Pappy Bush forgot a line: "Never, ever, has a Bush attended a funeral for a soldier killed in war."
Saturday, December 03, 2005
There is one person in Washington who wants to return the emphasis where it belongs, House Speaker Dennis Hastert. [Hat tip: Think Progress]
House Speaker Dennis Hastert has decided to mark the season by loudly insisting that the Capitol’s decorated spruce be called a “Christmas tree,” as opposed to a “Holiday tree.” He is right on this point. It is a Christmas tree. And while the Speaker may consider his action a “work,” the message of Jesus means more.
The message of Jesus IS important and that message is that faith without works is dead. If we celebrate the birth of Christ as a Christian nation, but act in ways that neglect the needs of the poor, then we are a nation of hypocrites.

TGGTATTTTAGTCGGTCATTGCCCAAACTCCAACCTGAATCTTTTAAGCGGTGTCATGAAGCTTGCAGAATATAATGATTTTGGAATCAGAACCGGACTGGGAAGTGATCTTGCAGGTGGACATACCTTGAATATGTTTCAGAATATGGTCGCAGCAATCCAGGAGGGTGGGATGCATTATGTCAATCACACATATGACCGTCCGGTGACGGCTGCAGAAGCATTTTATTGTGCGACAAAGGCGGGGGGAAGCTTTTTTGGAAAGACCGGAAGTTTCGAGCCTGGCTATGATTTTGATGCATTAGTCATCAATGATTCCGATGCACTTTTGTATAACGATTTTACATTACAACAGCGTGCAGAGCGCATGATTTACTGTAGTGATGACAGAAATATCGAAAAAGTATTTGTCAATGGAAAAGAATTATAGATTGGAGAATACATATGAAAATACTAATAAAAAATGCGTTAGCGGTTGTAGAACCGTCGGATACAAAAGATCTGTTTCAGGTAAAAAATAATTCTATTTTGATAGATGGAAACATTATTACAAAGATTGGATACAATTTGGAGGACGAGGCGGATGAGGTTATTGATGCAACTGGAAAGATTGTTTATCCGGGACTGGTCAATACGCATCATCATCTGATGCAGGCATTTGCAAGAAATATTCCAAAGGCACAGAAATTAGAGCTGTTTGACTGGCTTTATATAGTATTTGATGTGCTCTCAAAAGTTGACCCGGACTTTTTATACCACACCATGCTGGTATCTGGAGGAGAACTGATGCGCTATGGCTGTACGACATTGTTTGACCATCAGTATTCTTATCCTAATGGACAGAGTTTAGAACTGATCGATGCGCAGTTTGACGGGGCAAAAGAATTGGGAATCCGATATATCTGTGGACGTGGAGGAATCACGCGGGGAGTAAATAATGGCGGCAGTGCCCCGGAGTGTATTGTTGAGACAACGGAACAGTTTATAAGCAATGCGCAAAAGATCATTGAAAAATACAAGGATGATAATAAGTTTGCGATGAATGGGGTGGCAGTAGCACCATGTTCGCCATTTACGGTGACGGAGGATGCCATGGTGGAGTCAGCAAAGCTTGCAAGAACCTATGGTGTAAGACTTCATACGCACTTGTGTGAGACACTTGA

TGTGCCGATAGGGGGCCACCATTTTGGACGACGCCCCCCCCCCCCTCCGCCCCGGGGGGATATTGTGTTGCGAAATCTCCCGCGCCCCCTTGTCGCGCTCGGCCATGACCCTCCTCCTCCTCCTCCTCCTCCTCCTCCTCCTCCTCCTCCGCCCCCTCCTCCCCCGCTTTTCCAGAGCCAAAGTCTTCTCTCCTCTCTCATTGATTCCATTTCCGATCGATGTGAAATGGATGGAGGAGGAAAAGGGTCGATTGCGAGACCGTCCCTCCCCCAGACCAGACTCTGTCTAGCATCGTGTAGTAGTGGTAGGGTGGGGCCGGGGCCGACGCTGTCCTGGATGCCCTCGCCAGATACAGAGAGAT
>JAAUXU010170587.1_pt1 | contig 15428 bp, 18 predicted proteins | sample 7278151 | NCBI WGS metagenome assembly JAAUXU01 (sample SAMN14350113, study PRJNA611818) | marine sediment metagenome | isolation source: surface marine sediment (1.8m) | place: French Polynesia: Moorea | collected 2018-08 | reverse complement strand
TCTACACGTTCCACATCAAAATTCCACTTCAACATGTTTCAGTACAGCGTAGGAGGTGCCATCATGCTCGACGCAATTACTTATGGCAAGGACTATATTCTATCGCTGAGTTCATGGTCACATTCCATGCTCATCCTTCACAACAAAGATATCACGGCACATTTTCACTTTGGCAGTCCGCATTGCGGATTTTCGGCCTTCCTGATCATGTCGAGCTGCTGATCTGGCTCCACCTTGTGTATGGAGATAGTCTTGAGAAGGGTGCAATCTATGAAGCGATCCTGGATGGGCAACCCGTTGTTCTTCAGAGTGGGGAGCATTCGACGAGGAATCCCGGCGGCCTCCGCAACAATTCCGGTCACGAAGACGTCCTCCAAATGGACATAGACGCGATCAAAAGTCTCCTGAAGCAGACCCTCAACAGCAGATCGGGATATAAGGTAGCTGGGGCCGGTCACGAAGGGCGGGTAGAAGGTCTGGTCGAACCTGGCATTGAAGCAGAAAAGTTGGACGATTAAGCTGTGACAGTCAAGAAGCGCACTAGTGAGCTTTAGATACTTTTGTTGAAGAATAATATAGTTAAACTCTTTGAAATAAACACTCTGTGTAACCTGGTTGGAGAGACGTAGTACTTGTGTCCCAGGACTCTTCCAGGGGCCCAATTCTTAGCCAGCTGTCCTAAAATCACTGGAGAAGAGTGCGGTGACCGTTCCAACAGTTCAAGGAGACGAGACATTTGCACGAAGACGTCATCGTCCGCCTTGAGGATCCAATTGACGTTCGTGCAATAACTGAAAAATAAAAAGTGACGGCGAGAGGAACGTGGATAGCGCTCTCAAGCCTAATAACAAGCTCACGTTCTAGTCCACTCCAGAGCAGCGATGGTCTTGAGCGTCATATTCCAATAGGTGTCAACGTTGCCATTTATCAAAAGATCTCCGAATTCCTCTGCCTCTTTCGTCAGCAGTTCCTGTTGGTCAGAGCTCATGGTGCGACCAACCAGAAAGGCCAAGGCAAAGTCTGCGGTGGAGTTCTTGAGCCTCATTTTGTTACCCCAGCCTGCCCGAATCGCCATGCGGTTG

If Speaker Hastert really wants to put Christ back into Christmas, he should start by joining a long list of religious leaders in supporting a budget that isn’t balanced on the back of the poorest and most vulnerable.
Before the House went on Thanksgiving break, it passed $50 billion in spending cuts that target millions of poor and working-class Americans... The Congressional Budget Office estimated the House bill “would cut food stamp benefits by about $45 a month for 225,000 people” and that 40,000 children would lose their eligibility for free meals at school. At the same time, conservatives are seeking to “extend several of Mr. Bush’s biggest tax cuts, including those on stock dividends and capital gains” — over half of the benefits from those cuts go to people earning over $1 million per year.
Hastert should heed the true spirit of Christ by caring for the vulnerable. As Jesus reminds us in Luke 4:18-20, by following his example we can “bring good news to the poor.”
Washington has an opportunity to act with Christian charity and restore the spending cuts. I pray they will listen to their hearts and do what's right.
Friday, December 02, 2005
The deadline is Sunday, December 4th, 11:59pm EST, so VOTE today.